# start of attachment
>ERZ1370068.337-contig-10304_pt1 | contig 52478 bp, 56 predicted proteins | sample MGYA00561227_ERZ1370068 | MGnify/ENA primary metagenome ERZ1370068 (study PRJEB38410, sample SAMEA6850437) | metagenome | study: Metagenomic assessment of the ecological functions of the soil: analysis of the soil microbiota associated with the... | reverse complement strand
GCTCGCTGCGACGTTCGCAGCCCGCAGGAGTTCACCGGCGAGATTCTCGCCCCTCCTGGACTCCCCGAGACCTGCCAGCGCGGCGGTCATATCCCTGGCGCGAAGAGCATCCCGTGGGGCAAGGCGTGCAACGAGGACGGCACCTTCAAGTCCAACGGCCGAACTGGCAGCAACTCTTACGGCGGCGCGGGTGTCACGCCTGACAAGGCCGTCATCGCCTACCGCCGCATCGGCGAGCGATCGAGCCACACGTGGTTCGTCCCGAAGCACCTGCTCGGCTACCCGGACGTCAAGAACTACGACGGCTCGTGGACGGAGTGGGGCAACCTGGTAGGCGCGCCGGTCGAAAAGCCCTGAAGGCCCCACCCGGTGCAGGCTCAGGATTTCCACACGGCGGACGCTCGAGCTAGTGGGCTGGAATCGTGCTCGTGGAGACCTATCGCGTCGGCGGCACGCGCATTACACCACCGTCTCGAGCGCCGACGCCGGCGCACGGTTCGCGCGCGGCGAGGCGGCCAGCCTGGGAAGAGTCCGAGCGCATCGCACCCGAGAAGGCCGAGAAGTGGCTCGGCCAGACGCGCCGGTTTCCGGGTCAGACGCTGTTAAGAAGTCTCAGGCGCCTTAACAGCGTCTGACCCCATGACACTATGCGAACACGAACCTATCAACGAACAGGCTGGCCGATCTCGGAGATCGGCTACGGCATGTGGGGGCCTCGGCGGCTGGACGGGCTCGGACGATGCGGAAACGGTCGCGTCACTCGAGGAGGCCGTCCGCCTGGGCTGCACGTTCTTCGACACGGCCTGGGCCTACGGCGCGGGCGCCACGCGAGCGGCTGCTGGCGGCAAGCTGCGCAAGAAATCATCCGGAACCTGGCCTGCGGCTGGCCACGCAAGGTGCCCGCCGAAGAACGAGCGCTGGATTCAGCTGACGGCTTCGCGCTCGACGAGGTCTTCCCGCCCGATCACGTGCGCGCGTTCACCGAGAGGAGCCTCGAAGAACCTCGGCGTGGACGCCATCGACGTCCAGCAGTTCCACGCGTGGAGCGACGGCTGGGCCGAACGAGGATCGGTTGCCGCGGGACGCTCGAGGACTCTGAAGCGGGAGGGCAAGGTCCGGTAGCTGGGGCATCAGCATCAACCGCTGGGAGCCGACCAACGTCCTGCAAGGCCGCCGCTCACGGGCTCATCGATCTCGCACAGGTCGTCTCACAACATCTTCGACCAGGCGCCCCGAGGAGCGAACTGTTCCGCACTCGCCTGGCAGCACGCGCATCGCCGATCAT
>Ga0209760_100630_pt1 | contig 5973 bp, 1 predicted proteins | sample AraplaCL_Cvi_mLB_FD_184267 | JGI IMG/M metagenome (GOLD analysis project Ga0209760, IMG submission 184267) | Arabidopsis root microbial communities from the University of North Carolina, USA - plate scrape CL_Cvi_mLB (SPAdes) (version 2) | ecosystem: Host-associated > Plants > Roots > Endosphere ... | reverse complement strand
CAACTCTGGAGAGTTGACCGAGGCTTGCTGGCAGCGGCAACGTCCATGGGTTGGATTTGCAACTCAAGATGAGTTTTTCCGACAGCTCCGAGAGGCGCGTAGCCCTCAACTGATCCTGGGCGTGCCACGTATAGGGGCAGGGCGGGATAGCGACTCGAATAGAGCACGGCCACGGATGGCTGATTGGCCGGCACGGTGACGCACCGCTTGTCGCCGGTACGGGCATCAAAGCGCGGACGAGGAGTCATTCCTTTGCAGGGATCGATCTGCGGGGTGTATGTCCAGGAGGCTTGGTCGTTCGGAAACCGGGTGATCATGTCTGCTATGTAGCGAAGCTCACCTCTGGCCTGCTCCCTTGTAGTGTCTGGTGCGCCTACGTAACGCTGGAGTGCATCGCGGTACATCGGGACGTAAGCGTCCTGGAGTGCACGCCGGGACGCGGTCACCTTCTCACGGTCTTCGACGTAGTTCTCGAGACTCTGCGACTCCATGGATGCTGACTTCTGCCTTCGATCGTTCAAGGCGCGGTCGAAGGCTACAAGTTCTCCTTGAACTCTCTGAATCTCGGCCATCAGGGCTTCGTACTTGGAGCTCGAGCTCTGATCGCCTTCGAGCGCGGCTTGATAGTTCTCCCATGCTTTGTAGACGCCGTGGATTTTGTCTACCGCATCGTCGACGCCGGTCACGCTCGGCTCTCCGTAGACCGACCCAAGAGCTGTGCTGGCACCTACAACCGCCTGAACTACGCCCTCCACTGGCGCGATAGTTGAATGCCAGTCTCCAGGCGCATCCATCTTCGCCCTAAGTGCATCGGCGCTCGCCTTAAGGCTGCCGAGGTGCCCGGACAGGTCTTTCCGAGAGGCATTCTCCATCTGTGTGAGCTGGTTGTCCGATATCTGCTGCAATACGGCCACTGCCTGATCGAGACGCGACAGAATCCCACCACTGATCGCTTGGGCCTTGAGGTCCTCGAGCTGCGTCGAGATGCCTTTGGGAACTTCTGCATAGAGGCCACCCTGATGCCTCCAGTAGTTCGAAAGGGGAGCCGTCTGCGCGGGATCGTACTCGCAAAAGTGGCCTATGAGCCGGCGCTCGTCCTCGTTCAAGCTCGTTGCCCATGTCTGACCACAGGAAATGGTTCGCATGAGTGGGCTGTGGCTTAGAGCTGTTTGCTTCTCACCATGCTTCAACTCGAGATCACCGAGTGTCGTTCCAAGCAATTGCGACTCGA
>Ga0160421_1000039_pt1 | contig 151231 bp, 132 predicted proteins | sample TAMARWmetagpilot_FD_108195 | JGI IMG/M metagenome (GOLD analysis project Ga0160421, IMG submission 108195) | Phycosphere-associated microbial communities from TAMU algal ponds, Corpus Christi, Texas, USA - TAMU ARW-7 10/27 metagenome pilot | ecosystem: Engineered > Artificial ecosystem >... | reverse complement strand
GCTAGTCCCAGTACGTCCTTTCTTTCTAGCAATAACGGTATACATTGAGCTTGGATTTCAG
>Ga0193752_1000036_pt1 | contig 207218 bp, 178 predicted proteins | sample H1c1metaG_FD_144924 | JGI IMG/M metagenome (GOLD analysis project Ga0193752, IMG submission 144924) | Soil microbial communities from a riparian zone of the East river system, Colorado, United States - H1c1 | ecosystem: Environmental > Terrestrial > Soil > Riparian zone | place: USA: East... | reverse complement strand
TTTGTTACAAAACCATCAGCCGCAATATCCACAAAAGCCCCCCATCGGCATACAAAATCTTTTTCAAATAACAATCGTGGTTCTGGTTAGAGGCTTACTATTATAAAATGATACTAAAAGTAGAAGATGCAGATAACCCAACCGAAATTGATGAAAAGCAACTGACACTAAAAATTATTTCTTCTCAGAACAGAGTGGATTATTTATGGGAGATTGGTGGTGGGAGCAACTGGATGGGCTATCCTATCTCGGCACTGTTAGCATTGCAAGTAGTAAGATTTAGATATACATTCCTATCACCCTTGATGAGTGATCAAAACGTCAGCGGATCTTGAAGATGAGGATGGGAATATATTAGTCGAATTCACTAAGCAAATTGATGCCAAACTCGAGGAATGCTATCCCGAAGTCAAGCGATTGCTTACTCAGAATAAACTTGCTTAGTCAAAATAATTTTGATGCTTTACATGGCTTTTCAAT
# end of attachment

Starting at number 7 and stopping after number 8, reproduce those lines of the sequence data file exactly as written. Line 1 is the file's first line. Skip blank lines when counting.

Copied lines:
>Ga0193752_1000036_pt1 | contig 207218 bp, 178 predicted proteins | sample H1c1metaG_FD_144924 | JGI IMG/M metagenome (GOLD analysis project Ga0193752, IMG submission 144924) | Soil microbial communities from a riparian zone of the East river system, Colorado, United States - H1c1 | ecosystem: Environmental > Terrestrial > Soil > Riparian zone | place: USA: East... | reverse complement strand
TTTGTTACAAAACCATCAGCCGCAATATCCACAAAAGCCCCCCATCGGCATACAAAATCTTTTTCAAATAACAATCGTGGTTCTGGTTAGAGGCTTACTATTATAAAATGATACTAAAAGTAGAAGATGCAGATAACCCAACCGAAATTGATGAAAAGCAACTGACACTAAAAATTATTTCTTCTCAGAACAGAGTGGATTATTTATGGGAGATTGGTGGTGGGAGCAACTGGATGGGCTATCCTATCTCGGCACTGTTAGCATTGCAAGTAGTAAGATTTAGATATACATTCCTATCACCCTTGATGAGTGATCAAAACGTCAGCGGATCTTGAAGATGAGGATGGGAATATATTAGTCGAATTCACTAAGCAAATTGATGCCAAACTCGAGGAATGCTATCCCGAAGTCAAGCGATTGCTTACTCAGAATAAACTTGCTTAGTCAAAATAATTTTGATGCTTTACATGGCTTTTCAAT